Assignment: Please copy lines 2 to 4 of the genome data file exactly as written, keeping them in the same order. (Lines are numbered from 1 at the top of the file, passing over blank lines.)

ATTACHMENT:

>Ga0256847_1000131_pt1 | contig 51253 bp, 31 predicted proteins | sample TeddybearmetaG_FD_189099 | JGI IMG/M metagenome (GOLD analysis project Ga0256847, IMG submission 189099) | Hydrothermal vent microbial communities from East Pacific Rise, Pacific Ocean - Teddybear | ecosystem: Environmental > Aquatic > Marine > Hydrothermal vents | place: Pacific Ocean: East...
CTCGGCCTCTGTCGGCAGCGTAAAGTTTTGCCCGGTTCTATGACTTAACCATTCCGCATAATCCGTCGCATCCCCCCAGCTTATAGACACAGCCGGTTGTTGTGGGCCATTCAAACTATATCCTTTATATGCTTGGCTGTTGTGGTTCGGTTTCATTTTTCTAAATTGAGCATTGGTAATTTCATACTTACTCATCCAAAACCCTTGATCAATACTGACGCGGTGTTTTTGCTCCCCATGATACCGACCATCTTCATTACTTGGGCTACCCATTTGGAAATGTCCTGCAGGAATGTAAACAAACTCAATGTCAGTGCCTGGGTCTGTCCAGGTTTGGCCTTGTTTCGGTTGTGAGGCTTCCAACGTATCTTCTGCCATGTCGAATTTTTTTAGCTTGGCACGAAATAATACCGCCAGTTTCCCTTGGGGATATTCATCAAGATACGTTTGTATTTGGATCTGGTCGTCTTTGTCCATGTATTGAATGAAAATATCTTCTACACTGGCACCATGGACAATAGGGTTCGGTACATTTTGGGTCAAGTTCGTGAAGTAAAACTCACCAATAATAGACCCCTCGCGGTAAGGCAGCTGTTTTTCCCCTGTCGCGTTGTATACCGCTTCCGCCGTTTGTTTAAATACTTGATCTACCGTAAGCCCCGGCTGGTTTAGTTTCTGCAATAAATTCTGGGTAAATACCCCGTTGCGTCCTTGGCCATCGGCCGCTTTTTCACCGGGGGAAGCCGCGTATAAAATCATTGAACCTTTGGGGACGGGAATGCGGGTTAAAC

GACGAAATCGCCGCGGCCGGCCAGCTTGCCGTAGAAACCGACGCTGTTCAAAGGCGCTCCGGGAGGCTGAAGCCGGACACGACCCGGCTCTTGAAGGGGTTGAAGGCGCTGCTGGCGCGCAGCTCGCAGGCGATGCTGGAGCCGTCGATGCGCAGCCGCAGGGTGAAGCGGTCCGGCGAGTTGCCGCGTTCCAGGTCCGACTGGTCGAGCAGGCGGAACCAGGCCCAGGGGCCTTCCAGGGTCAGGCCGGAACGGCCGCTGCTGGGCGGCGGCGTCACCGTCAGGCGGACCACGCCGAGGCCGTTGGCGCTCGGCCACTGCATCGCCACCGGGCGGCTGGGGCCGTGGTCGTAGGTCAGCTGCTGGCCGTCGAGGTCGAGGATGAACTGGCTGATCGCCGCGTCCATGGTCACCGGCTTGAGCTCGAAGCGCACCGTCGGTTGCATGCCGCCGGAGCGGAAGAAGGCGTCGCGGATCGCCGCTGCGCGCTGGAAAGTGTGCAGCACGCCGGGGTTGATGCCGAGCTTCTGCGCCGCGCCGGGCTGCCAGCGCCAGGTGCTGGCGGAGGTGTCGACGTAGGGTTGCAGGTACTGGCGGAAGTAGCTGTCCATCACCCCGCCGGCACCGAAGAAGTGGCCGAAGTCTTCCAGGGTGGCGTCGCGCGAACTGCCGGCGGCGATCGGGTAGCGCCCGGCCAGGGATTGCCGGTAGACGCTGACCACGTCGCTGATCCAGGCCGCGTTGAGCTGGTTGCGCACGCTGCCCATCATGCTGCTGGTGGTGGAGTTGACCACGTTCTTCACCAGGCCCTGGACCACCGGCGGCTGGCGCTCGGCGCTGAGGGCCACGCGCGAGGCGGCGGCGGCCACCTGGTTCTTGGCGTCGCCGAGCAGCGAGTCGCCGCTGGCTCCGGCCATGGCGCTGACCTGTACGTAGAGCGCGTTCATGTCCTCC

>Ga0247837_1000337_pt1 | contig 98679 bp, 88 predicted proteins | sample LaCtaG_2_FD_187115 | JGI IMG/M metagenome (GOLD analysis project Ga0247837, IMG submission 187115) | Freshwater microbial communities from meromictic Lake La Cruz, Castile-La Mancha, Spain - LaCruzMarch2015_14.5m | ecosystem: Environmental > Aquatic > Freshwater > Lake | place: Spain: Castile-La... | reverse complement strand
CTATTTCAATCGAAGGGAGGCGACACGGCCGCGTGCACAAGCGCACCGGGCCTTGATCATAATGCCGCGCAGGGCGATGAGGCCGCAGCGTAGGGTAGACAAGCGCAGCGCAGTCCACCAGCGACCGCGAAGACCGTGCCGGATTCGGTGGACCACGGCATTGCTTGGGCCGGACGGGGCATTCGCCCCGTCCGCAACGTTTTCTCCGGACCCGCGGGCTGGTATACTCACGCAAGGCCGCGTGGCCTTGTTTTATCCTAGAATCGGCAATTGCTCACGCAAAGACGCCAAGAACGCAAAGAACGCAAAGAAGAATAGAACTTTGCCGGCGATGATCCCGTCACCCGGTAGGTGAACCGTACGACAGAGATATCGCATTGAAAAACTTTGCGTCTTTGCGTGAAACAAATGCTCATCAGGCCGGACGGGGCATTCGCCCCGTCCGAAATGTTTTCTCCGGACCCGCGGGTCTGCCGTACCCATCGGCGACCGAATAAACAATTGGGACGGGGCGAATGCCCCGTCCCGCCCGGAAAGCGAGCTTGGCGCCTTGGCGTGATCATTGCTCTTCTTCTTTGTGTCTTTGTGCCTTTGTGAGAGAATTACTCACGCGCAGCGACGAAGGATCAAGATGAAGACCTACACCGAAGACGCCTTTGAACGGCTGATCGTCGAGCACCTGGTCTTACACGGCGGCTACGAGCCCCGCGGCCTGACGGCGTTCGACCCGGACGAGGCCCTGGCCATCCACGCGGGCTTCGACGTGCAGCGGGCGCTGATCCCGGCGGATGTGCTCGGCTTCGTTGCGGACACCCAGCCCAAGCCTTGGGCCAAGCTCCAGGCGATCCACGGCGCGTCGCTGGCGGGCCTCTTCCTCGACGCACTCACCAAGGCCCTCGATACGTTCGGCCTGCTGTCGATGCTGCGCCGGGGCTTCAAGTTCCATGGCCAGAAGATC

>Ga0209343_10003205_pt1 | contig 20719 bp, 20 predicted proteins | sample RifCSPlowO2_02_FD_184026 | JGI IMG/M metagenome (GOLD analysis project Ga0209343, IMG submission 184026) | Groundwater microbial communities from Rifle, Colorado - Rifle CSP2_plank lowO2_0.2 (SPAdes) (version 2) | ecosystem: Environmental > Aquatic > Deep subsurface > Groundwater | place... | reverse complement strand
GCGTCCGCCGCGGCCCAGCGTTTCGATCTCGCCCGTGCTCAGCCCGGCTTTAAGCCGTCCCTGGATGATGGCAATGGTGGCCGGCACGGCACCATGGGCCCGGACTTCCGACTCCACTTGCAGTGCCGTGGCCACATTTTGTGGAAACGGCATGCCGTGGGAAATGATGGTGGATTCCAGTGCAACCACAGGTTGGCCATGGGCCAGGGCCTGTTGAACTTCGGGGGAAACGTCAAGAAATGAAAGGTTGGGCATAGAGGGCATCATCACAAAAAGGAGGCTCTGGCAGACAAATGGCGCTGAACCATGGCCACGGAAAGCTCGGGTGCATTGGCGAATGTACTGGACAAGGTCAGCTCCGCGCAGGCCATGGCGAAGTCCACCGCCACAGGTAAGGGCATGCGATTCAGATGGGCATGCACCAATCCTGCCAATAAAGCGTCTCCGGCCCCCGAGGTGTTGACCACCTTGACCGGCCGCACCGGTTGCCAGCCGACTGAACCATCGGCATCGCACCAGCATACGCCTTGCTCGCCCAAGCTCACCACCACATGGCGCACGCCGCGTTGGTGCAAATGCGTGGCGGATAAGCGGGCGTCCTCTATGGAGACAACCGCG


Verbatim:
CTCGGCCTCTGTCGGCAGCGTAAAGTTTTGCCCGGTTCTATGACTTAACCATTCCGCATAATCCGTCGCATCCCCCCAGCTTATAGACACAGCCGGTTGTTGTGGGCCATTCAAACTATATCCTTTATATGCTTGGCTGTTGTGGTTCGGTTTCATTTTTCTAAATTGAGCATTGGTAATTTCATACTTACTCATCCAAAACCCTTGATCAATACTGACGCGGTGTTTTTGCTCCCCATGATACCGACCATCTTCATTACTTGGGCTACCCATTTGGAAATGTCCTGCAGGAATGTAAACAAACTCAATGTCAGTGCCTGGGTCTGTCCAGGTTTGGCCTTGTTTCGGTTGTGAGGCTTCCAACGTATCTTCTGCCATGTCGAATTTTTTTAGCTTGGCACGAAATAATACCGCCAGTTTCCCTTGGGGATATTCATCAAGATACGTTTGTATTTGGATCTGGTCGTCTTTGTCCATGTATTGAATGAAAATATCTTCTACACTGGCACCATGGACAATAGGGTTCGGTACATTTTGGGTCAAGTTCGTGAAGTAAAACTCACCAATAATAGACCCCTCGCGGTAAGGCAGCTGTTTTTCCCCTGTCGCGTTGTATACCGCTTCCGCCGTTTGTTTAAATACTTGATCTACCGTAAGCCCCGGCTGGTTTAGTTTCTGCAATAAATTCTGGGTAAATACCCCGTTGCGTCCTTGGCCATCGGCCGCTTTTTCACCGGGGGAAGCCGCGTATAAAATCATTGAACCTTTGGGGACGGGAATGCGGGTTAAAC

GACGAAATCGCCGCGGCCGGCCAGCTTGCCGTAGAAACCGACGCTGTTCAAAGGCGCTCCGGGAGGCTGAAGCCGGACACGACCCGGCTCTTGAAGGGGTTGAAGGCGCTGCTGGCGCGCAGCTCGCAGGCGATGCTGGAGCCGTCGATGCGCAGCCGCAGGGTGAAGCGGTCCGGCGAGTTGCCGCGTTCCAGGTCCGACTGGTCGAGCAGGCGGAACCAGGCCCAGGGGCCTTCCAGGGTCAGGCCGGAACGGCCGCTGCTGGGCGGCGGCGTCACCGTCAGGCGGACCACGCCGAGGCCGTTGGCGCTCGGCCACTGCATCGCCACCGGGCGGCTGGGGCCGTGGTCGTAGGTCAGCTGCTGGCCGTCGAGGTCGAGGATGAACTGGCTGATCGCCGCGTCCATGGTCACCGGCTTGAGCTCGAAGCGCACCGTCGGTTGCATGCCGCCGGAGCGGAAGAAGGCGTCGCGGATCGCCGCTGCGCGCTGGAAAGTGTGCAGCACGCCGGGGTTGATGCCGAGCTTCTGCGCCGCGCCGGGCTGCCAGCGCCAGGTGCTGGCGGAGGTGTCGACGTAGGGTTGCAGGTACTGGCGGAAGTAGCTGTCCATCACCCCGCCGGCACCGAAGAAGTGGCCGAAGTCTTCCAGGGTGGCGTCGCGCGAACTGCCGGCGGCGATCGGGTAGCGCCCGGCCAGGGATTGCCGGTAGACGCTGACCACGTCGCTGATCCAGGCCGCGTTGAGCTGGTTGCGCACGCTGCCCATCATGCTGCTGGTGGTGGAGTTGACCACGTTCTTCACCAGGCCCTGGACCACCGGCGGCTGGCGCTCGGCGCTGAGGGCCACGCGCGAGGCGGCGGCGGCCACCTGGTTCTTGGCGTCGCCGAGCAGCGAGTCGCCGCTGGCTCCGGCCATGGCGCTGACCTGTACGTAGAGCGCGTTCATGTCCTCC

>Ga0247837_1000337_pt1 | contig 98679 bp, 88 predicted proteins | sample LaCtaG_2_FD_187115 | JGI IMG/M metagenome (GOLD analysis project Ga0247837, IMG submission 187115) | Freshwater microbial communities from meromictic Lake La Cruz, Castile-La Mancha, Spain - LaCruzMarch2015_14.5m | ecosystem: Environmental > Aquatic > Freshwater > Lake | place: Spain: Castile-La... | reverse complement strand